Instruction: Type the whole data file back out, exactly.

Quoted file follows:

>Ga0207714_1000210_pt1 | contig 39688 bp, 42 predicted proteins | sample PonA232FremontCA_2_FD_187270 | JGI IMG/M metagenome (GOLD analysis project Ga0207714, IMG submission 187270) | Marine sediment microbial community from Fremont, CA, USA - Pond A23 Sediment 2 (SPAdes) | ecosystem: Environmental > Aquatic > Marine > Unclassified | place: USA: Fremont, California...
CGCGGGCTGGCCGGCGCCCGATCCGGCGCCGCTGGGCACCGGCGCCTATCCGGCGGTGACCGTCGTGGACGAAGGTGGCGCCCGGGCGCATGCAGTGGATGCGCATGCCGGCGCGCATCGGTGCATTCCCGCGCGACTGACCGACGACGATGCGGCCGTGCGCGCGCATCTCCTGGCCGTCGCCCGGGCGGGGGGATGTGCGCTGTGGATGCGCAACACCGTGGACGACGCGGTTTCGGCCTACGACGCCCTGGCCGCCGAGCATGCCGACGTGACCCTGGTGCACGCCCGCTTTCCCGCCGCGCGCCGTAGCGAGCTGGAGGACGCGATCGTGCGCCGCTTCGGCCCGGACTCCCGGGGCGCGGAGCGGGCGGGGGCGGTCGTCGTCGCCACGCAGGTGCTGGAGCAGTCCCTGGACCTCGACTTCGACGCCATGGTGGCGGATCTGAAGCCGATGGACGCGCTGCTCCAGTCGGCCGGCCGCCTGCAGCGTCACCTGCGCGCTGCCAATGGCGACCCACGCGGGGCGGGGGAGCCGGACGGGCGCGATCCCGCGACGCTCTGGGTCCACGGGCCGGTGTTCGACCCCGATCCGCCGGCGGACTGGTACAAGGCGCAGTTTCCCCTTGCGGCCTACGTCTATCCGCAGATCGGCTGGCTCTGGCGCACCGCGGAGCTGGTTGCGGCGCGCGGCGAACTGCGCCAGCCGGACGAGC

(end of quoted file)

>Ga0207714_1000210_pt1 | contig 39688 bp, 42 predicted proteins | sample PonA232FremontCA_2_FD_187270 | JGI IMG/M metagenome (GOLD analysis project Ga0207714, IMG submission 187270) | Marine sediment microbial community from Fremont, CA, USA - Pond A23 Sediment 2 (SPAdes) | ecosystem: Environmental > Aquatic > Marine > Unclassified | place: USA: Fremont, California...
CGCGGGCTGGCCGGCGCCCGATCCGGCGCCGCTGGGCACCGGCGCCTATCCGGCGGTGACCGTCGTGGACGAAGGTGGCGCCCGGGCGCATGCAGTGGATGCGCATGCCGGCGCGCATCGGTGCATTCCCGCGCGACTGACCGACGACGATGCGGCCGTGCGCGCGCATCTCCTGGCCGTCGCCCGGGCGGGGGGATGTGCGCTGTGGATGCGCAACACCGTGGACGACGCGGTTTCGGCCTACGACGCCCTGGCCGCCGAGCATGCCGACGTGACCCTGGTGCACGCCCGCTTTCCCGCCGCGCGCCGTAGCGAGCTGGAGGACGCGATCGTGCGCCGCTTCGGCCCGGACTCCCGGGGCGCGGAGCGGGCGGGGGCGGTCGTCGTCGCCACGCAGGTGCTGGAGCAGTCCCTGGACCTCGACTTCGACGCCATGGTGGCGGATCTGAAGCCGATGGACGCGCTGCTCCAGTCGGCCGGCCGCCTGCAGCGTCACCTGCGCGCTGCCAATGGCGACCCACGCGGGGCGGGGGAGCCGGACGGGCGCGATCCCGCGACGCTCTGGGTCCACGGGCCGGTGTTCGACCCCGATCCGCCGGCGGACTGGTACAAGGCGCAGTTTCCCCTTGCGGCCTACGTCTATCCGCAGATCGGCTGGCTCTGGCGCACCGCGGAGCTGGTTGCGGCGCGCGGCGAACTGCGCCAGCCGGACGAGC